What is the difference between a digital currency and cryptocurrency?

Yes, it does not take long to guess whether cryptocurrencies are digital: after all, the entire premise behind a cryptocurrency is that it sits directly on a digital ledger.

But is a digital currency by default cryptographic? This is where many new observers of cryptocurrencies begin to stumble.

Beyond the semantics, the core differences between a full cryptocurrency and traditional fiat currencies made through digital transactions represent stark differences in end user rights and platform goals: from the unique features of decentralised oversight to compatibility when making payments online, the two alternatives are more polarised than you might expect.

 What makes a digital currency ‘digital’?

In short: a digitised medium does not mean a decentralised currency platform. Fiat currencies, whether transferred in cash or online, are still bound to the traditional regulatory oversight and restrictions imposed on any national currency: interest rates can be tampered, and the profit-driven interests of financial institutions do not always have the best interests of their users in mind.

Ultimately, although the digital mediums of payment gateways and contactless terminals can be enhanced these compromises for fiat currencies, the regulatory framework dictating modern and traditional fiat transactions is exactly the same.

Cryptocurrencies: a key difference in objectives

Founded in 2009 in the aftermath of the financial crisis, the arrival of Bitcoin brought these restrictions of a centralised government-regulated currency to light: Bitcoin now provided a decentralised alternative that lacked these same restrictions.

From the uptake of cryptocurrency seen in Greece to avoid the fluctuations of their standard fiat, to the blockchain enthusiast seeking to ride the tide of increasing crypto value; cryptocurrencies have a completely different objective.

In the short-term, the rapid, albeit volatile, growth of cryptocurrencies means a convenient plan b currency for online purchases. In the long-term however, cryptocurrencies may represent a currency immune from the bureaucracy of centralised financial bodies; almost a ‘way out’ from the centralised corruption and manipulation that led to the financial crash of 2008 in the first place.

By exchanging the combination of manual and digital monitoring of checks and balances used by traditional banks, the consensus algorithms used by cryptocurrencies automate this verification process using a ‘chain’ of blocks that render any single point of failure almost impossible; and without the need for any organisation to supervise it.

Crypto funds: the difference is not in the digital

When we consider the fund-raising scenario: the web and payment technology presented to contributors and token buyers could be mistaken to be the same. Platforms mature, business models advance; but this doesn’t change the key differences in regulatory structure for fiat and crypto-based transactions.

On the one hand, just as regular consumers may be attracted to cryptocurrency for its removal of third party centralisation, this goes further to incentivise entrepreneurs seeking to create a fund to raise capital; but without the traditional hoops and bureaucracy of traditional hedge funds and IPOs.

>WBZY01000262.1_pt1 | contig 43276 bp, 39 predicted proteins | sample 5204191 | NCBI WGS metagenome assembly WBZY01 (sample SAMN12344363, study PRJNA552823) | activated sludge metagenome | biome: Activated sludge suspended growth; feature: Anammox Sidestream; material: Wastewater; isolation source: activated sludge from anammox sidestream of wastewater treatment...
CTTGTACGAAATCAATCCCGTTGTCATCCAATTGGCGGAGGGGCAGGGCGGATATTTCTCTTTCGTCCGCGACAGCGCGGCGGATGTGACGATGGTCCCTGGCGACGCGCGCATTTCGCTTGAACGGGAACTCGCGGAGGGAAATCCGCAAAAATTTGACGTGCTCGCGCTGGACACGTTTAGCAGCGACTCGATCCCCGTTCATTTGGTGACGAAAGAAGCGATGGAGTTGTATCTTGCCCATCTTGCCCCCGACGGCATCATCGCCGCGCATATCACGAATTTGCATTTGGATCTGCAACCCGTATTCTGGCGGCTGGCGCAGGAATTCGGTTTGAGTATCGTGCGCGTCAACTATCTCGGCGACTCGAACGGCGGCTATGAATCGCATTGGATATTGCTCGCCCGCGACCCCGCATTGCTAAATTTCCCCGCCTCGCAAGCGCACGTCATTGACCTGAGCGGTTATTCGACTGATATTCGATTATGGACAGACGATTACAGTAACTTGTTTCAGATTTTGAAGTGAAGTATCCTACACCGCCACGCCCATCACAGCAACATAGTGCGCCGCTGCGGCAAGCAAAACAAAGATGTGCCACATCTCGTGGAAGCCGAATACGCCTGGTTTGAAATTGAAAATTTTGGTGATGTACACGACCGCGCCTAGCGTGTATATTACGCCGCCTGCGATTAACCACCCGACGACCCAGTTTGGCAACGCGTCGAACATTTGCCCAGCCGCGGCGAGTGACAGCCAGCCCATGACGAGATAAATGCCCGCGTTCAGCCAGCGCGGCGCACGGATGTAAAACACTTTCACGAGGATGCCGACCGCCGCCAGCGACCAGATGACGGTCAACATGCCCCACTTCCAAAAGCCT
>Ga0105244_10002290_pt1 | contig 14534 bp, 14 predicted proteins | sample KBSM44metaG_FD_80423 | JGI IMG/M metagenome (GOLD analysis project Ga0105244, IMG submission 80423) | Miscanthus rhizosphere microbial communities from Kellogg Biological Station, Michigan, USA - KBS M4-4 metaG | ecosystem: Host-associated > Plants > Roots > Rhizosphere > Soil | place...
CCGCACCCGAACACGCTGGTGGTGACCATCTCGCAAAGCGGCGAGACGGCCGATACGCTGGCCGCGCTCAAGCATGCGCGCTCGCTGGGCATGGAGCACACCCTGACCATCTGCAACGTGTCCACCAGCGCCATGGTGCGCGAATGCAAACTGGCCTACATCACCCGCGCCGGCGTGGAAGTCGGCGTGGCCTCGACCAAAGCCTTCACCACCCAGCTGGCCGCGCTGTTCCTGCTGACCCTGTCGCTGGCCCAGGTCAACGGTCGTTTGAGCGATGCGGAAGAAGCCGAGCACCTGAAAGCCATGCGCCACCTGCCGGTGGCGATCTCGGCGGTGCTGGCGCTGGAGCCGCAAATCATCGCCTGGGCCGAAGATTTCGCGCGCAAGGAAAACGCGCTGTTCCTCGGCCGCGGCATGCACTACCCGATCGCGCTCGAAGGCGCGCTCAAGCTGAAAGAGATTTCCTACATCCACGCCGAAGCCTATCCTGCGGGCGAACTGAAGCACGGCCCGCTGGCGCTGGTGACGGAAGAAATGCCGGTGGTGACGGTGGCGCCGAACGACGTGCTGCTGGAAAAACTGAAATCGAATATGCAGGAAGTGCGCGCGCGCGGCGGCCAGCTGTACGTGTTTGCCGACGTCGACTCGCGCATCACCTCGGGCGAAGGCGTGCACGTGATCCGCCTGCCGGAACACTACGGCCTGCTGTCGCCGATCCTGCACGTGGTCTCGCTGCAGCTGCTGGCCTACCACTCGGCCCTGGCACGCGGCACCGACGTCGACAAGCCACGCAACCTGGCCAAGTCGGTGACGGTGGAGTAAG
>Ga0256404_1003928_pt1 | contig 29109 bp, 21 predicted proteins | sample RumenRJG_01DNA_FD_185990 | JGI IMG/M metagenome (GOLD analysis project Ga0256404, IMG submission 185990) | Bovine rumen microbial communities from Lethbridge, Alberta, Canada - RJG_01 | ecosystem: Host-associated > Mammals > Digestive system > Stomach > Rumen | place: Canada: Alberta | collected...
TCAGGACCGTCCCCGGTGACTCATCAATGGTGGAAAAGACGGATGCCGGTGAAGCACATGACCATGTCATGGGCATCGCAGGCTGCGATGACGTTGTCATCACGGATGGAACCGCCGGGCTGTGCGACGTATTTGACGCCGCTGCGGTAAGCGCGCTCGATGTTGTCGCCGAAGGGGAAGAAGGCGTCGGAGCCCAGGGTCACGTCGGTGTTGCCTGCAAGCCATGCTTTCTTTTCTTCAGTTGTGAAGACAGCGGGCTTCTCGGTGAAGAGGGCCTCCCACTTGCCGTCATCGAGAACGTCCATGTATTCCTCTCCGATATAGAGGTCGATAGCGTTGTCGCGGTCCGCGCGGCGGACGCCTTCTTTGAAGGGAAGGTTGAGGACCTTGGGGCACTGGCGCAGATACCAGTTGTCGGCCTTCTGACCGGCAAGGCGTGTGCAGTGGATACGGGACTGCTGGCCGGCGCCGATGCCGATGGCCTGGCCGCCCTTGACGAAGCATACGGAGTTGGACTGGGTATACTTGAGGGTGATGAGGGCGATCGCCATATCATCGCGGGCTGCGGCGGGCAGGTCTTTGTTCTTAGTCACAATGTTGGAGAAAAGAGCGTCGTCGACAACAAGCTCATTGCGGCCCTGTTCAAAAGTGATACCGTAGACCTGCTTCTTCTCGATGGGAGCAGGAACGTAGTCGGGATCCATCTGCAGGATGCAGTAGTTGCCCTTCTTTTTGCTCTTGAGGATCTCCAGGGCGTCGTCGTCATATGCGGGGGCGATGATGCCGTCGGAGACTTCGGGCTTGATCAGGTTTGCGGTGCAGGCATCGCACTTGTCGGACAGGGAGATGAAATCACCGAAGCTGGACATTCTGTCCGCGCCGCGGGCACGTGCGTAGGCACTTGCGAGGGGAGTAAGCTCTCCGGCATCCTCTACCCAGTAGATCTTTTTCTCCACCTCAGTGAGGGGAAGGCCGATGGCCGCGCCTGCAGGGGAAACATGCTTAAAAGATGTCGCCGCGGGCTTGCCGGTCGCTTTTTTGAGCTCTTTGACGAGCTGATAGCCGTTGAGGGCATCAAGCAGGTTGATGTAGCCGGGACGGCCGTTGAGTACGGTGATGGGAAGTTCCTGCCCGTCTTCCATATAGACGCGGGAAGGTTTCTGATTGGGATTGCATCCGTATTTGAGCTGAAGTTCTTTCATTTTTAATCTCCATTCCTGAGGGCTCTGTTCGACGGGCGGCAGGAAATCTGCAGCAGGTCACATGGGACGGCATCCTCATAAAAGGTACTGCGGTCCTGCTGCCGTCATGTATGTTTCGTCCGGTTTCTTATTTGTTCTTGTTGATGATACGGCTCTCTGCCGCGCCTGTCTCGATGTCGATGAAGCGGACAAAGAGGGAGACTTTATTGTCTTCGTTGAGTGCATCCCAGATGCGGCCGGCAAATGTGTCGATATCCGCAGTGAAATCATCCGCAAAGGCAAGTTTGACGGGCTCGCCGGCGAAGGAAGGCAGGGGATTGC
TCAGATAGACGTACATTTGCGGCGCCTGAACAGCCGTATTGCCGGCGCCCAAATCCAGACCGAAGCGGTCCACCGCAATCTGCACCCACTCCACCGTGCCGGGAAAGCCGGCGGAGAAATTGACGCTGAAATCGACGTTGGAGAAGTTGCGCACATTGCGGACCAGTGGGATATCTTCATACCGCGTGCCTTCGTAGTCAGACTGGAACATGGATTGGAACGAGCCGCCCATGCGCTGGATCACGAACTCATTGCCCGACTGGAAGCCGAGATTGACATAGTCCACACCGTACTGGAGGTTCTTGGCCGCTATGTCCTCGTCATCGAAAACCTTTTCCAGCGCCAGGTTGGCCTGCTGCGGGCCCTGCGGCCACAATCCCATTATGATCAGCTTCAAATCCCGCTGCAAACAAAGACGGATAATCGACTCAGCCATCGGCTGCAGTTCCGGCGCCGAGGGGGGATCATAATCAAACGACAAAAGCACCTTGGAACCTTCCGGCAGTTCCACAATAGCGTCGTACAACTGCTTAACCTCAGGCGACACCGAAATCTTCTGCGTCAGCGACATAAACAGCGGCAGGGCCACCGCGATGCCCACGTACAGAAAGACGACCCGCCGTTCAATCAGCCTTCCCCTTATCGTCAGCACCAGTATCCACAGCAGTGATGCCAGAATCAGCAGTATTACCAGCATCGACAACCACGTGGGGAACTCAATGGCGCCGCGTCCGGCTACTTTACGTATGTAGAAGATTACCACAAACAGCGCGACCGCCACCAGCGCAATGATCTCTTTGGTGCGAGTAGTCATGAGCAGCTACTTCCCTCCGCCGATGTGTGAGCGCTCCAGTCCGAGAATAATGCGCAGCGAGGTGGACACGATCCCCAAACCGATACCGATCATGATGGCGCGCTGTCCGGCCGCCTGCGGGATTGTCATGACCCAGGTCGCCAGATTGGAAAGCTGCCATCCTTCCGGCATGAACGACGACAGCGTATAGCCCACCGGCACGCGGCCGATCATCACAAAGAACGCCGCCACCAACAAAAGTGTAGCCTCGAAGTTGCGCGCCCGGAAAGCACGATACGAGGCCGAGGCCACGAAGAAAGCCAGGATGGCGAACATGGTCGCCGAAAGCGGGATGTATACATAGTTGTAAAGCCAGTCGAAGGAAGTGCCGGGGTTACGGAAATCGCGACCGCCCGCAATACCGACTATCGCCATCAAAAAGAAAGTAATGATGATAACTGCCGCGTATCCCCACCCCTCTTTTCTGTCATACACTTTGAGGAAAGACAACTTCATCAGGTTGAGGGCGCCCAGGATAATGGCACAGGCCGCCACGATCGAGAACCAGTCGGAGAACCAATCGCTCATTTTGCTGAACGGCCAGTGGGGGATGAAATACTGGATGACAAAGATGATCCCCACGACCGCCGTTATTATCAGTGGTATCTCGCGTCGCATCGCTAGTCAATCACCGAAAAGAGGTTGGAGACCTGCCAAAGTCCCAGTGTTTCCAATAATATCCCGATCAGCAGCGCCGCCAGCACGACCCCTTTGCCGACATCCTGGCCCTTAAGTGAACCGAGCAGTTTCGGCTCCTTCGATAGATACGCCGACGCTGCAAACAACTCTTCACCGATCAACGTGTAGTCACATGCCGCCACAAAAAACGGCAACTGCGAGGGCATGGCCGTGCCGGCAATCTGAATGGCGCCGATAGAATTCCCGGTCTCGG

Welcome to the ICO, or ‘Initial Coin Offering’: unlike an IPO, where entrepreneurs can raise capital in fiat currency for their tech startup following a range of checks and regulations, the cryptocurrency behind ICOs falls outside this regulatory perimeter. In theory, this would seem like the perfect platform for entrepreneurs to ride the unprecedented increase in value of the currency without the bureaucracy of fiat-based funds.

However, this is not without its challenges: just as many investors may rejoice at the lack of checks and approvals needed to start with an investment portfolio, this same enthusiasm could dwindle when it comes to the basic legal underpinning of what defines investing to begin with: the legal right to underlying equity in the firm. This is because an unregulated currency is unable to distinguish between mere ‘utility tokens’ and equity shares.

In theory, this could enable an ICO to deceive users that they are investors, when in fact they are mere token buyers.

Ultimately, this would mean that – in order for the advantages of decentralisation in cryptocurrencies to truly outweigh the short-term hurdles for the consumer – current algorithms and automated measures may need to be updated to replicate this same legal guarantee. 

Conclusion: a remaining dilemma for the investment scenario

Overall, when it comes to the differences between fiat currencies enhanced with a digital interface and cryptocurrencies fully divorced from regulatory bodies through a decentralised blockchain ledger: although transparency and risk of central manipulation may define their unique objectives, these are yet to guarantee these same outcomes when it comes to theoretical investment scenarios.

Ultimately, for the ICO token buyer in the short-term, this means weighing the advantage of a high-growth currency against the lack of legal oversight to grant ownership over your growing equity share.


Diemers, D. (2017). Initial Coin Offerings A strategic perspective on ICOs. PWC.

Reul, F. (2017). A Global View of Token Regulation. Linklaters.

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